The Underground Railroad by Colson Whitehead
I haven't always been impressed or won over by Oprah Book Club picks or books that have a lot of chatter surrounding them. But this title, in my opinion, deserves the pick - the chatter. Whitehead has crafted a read that is relevant for our times now even though it discusses slavery and the Underground Railroad from the 1800's. The fact that many of Whitehead's conversation points could apply to today's atmosphere, especially in America, is sobering. The fact that progress has been made in "race relations" but maybe not as much as we have deluded ourselves to think is frustrating and embarrassing. And in a slight shift from most authors who choose to tackle this part of American history, Whitehead also addresses the injustices and damage the white man has heaped upon the Native American as well.
Cora is the book's main character and the reader follows her journey from life on a plantation as someone's perceived property to escaping through the Underground Railroad to the dream and hope of a life lived in freedom. Whitehead's Underground Railroad is literal in this story. A network of tracks and trains that run deep under the surface of the nation. I loved the idea of a literal railway system being forged deep under the soil of America. As it is the real Underground Railroad and how it operated was amazing - I am fascinated by it. But back to Cora. Cora was born on Randall Plantation and believes she will die there. Why would she entertain any thoughts different than those? But one day another slave, Caesar, plants the idea of escaping into her head. First she dismisses it but then as events at the plantation escalate she revisits the idea - daring to dream of a different life. But the road to freedom is fraught with peril, most especially for a black person in the deep South in the 1800's. As they travel the Underground Railroad and make stops along the way, Cora and Caesar learn what the cost of freedom can be and that not all slavery is visible - sometimes it is disguised as freedom. Does the Railroad ever come to stop? Is there an end? And if so, is true freedom found there? Cora perseveres in hopes to discover the treasure of freedom she dreams of.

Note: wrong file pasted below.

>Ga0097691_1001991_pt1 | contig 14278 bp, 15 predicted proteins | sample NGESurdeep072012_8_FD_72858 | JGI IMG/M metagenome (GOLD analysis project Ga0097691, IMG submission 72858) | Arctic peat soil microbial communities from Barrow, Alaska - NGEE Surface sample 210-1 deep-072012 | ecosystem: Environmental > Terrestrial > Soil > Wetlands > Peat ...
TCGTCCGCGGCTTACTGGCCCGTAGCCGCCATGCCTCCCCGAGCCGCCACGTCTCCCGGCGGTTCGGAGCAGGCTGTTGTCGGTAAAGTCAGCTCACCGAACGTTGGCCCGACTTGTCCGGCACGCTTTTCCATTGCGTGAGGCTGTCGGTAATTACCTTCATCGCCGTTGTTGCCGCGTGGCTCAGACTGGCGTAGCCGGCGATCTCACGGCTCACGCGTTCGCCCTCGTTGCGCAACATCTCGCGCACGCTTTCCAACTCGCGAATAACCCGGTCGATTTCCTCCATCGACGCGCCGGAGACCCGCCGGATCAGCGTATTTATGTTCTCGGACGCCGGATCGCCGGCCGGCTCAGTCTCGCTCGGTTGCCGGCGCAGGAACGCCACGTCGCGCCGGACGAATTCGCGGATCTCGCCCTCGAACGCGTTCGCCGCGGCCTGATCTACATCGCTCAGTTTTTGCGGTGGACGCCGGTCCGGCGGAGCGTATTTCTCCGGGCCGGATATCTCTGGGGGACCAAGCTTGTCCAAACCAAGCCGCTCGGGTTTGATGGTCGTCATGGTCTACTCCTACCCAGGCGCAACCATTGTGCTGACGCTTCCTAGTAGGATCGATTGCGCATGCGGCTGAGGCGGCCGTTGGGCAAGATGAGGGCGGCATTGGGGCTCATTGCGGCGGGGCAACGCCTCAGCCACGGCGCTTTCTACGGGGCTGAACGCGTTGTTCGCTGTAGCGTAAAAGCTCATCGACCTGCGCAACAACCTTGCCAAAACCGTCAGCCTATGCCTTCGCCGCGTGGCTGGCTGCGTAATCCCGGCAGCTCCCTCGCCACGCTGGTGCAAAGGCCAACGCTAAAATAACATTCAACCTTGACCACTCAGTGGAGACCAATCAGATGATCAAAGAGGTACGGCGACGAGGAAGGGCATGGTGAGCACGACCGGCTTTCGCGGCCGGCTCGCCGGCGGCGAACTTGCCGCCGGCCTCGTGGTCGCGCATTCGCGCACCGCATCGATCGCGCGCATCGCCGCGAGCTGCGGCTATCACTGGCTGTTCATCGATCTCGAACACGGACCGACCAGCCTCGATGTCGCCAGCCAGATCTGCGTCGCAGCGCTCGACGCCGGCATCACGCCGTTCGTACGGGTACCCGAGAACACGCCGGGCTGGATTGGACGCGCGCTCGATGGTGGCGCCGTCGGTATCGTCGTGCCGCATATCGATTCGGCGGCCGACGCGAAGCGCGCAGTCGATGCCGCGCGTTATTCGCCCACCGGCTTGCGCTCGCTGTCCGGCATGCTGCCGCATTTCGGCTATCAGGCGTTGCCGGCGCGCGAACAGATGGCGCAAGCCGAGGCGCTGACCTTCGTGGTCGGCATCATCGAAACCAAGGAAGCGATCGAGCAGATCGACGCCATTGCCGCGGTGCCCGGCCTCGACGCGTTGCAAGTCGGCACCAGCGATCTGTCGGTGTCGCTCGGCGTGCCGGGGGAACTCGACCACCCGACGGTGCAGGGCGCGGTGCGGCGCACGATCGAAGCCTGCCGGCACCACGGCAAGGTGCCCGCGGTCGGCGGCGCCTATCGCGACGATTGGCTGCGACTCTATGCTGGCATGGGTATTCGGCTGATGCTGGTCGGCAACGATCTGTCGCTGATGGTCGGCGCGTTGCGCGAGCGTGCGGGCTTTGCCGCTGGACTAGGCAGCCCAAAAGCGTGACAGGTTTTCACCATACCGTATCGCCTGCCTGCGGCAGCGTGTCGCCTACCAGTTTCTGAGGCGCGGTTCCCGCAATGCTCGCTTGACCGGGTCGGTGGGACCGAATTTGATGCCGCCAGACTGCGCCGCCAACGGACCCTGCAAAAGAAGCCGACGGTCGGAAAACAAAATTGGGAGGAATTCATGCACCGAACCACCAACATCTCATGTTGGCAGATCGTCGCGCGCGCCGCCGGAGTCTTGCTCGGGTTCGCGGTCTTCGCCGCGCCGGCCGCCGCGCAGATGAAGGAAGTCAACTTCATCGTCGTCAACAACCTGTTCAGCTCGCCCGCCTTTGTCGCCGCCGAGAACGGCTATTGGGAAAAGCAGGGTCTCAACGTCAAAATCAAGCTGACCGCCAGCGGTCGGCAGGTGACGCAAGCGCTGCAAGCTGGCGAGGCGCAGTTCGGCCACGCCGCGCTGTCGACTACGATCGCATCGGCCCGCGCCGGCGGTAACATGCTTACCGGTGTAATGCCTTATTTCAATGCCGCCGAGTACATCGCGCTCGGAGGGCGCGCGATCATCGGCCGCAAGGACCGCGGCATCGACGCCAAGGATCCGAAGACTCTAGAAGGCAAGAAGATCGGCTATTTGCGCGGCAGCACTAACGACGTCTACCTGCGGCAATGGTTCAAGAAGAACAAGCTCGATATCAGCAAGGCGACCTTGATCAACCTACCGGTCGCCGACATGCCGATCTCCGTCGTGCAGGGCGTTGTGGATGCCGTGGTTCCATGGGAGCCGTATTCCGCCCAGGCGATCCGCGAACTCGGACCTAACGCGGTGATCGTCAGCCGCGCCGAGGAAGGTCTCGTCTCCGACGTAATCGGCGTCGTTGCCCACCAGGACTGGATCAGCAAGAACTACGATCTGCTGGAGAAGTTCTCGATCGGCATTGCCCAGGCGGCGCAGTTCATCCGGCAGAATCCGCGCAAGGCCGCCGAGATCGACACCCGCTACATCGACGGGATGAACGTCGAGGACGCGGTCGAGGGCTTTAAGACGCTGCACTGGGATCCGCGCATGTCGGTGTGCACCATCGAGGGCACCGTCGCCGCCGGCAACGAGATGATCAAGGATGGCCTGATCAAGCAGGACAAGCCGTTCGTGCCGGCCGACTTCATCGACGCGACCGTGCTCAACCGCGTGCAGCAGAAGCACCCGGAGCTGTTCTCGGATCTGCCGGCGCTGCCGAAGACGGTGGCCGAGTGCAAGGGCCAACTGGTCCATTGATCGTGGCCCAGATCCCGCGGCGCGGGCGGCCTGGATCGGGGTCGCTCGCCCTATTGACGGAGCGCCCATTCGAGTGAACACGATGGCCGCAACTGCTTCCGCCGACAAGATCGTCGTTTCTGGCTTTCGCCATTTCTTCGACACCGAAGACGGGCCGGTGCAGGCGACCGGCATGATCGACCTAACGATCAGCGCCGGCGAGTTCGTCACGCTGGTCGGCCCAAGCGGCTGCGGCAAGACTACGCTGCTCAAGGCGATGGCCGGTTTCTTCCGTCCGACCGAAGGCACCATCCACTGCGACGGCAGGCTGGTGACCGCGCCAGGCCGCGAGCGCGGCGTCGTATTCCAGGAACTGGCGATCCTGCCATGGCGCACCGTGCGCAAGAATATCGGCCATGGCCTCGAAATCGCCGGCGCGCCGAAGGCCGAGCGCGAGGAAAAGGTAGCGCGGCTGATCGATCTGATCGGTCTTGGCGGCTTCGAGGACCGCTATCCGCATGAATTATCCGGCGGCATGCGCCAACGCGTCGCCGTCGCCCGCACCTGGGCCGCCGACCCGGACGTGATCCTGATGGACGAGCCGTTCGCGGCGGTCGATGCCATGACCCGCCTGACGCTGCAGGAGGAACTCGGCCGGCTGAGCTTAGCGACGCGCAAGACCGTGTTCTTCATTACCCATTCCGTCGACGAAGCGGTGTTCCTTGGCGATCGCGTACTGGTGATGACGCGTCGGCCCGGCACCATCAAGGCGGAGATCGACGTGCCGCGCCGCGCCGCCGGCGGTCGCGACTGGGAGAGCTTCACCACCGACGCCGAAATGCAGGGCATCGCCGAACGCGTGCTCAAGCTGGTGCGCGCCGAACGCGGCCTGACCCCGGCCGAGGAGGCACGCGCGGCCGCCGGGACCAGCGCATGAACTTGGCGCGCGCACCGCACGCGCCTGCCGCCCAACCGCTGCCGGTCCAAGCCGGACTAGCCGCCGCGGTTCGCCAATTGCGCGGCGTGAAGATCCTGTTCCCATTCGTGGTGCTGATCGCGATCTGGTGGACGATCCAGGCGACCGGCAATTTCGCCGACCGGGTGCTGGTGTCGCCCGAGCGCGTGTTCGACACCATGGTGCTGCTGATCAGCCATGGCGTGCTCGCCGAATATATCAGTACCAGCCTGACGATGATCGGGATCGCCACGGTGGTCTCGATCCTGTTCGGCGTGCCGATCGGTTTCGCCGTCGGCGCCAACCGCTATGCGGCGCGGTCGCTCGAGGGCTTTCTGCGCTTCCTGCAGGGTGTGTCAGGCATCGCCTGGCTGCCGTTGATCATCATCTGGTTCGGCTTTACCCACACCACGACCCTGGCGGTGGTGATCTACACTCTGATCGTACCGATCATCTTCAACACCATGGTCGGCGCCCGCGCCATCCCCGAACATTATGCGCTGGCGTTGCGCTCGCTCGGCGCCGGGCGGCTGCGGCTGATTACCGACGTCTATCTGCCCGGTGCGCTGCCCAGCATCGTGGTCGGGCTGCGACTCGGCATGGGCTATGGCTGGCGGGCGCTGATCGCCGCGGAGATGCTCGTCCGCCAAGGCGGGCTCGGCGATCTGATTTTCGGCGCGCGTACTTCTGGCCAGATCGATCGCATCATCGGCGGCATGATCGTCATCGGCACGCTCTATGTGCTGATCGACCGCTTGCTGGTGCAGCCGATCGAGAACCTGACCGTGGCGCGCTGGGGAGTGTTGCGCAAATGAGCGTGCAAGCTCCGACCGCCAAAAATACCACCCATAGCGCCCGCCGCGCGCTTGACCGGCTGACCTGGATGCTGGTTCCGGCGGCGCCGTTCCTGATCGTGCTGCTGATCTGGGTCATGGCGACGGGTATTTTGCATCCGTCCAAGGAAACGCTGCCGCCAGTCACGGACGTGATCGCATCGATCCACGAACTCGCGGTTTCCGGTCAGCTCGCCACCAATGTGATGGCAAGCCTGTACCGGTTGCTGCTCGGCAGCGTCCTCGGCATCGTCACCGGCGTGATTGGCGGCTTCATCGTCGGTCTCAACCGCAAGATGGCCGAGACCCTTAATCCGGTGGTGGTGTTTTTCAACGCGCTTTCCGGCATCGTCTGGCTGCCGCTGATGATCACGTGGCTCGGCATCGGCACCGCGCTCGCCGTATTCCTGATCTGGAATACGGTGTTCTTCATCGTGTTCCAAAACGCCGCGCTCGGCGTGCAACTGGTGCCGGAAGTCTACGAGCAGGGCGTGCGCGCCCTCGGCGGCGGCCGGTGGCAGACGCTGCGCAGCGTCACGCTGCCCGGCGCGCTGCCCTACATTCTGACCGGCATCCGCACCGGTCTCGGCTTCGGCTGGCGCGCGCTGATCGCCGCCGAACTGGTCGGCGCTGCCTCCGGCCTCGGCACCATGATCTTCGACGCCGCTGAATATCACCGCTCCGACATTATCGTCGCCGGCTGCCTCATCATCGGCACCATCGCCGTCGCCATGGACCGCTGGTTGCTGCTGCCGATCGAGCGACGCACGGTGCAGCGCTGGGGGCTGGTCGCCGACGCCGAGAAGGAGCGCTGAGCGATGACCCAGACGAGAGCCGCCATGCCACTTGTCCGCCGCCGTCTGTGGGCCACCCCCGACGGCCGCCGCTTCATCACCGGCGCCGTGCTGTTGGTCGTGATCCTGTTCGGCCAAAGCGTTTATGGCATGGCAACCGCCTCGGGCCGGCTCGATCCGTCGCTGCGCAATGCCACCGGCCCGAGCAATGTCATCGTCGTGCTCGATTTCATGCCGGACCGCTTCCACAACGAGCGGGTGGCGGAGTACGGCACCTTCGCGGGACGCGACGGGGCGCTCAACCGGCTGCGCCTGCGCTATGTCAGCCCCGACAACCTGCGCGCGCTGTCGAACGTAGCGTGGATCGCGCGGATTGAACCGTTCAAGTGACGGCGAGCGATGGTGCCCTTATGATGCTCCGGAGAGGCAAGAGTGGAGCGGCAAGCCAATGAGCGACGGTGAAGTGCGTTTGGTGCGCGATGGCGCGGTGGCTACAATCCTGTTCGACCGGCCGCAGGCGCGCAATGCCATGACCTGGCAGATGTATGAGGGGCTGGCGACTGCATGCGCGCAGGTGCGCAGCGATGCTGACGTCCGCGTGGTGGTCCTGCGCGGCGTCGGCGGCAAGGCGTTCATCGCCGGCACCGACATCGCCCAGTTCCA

Whenever I think about the Underground Railroad I am humbled and awed at the endurance of the human spirit. No matter how viciously and consistently the white man tries to force others into submission, to break the spirit of those they label inferior due to the color of their skin or some such nonsense, people find a way to rebel against injustice and not just survive but thrive. To forge a life worth living. The fortitude that takes prompts a reverential awe within me. Whitehead manages to capture that fortitude in Cora, and in the others she comes across in her journey to freedom. One of the characters, Royal, shares his opinion on justice with Cora, "....for justice may be slow and invisible, but it always renders its true verdict in the end." Cora didn't believe Royal's opinion about justice and its making me wonder if I believe that or not as well. I've always believed in justice having the final say but so much seems unraveled these days that I can't see justice winning the war. I hope I'm wrong. I hope I'm so wrong that I get made fun of for how wrong I will end up being.
Domestic Secrets by Rosalind Noonan
Kindle Edition - 352 pages
Thank you to NetGalley and Kensington for this free readers edition. In exchange I am providing an honest review.